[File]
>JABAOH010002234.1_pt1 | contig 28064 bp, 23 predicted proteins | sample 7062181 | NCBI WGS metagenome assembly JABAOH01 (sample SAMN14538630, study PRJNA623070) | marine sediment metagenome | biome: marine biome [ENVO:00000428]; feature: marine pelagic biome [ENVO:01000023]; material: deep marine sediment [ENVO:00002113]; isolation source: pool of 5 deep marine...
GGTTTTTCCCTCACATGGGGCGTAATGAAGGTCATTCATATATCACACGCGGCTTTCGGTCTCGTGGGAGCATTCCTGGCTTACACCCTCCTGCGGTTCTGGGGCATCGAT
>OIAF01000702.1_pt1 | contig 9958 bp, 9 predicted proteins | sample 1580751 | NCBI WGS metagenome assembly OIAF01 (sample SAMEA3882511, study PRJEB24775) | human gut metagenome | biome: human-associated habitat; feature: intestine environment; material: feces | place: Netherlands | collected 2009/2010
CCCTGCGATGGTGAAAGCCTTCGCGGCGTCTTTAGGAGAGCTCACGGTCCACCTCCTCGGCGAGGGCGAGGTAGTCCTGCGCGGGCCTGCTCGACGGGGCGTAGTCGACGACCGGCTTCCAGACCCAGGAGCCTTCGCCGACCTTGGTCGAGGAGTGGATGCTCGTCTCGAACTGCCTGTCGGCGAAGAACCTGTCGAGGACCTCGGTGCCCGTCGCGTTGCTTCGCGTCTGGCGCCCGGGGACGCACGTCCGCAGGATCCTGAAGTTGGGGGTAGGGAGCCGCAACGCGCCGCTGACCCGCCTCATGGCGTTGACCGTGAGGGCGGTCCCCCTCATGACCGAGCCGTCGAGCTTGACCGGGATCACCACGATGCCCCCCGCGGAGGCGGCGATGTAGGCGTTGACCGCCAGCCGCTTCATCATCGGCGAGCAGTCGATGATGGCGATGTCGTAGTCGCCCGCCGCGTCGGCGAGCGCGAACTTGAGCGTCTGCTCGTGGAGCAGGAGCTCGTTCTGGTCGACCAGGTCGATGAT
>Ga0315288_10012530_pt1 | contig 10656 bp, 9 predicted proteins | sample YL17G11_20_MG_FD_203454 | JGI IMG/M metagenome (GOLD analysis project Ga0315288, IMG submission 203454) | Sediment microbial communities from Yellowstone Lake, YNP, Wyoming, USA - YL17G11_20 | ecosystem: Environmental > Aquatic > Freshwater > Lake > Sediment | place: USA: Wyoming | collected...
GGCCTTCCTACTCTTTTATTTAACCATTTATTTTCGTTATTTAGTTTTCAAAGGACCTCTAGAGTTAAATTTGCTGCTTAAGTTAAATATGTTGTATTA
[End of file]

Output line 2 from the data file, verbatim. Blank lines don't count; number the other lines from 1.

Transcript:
GGTTTTTCCCTCACATGGGGCGTAATGAAGGTCATTCATATATCACACGCGGCTTTCGGTCTCGTGGGAGCATTCCTGGCTTACACCCTCCTGCGGTTCTGGGGCATCGAT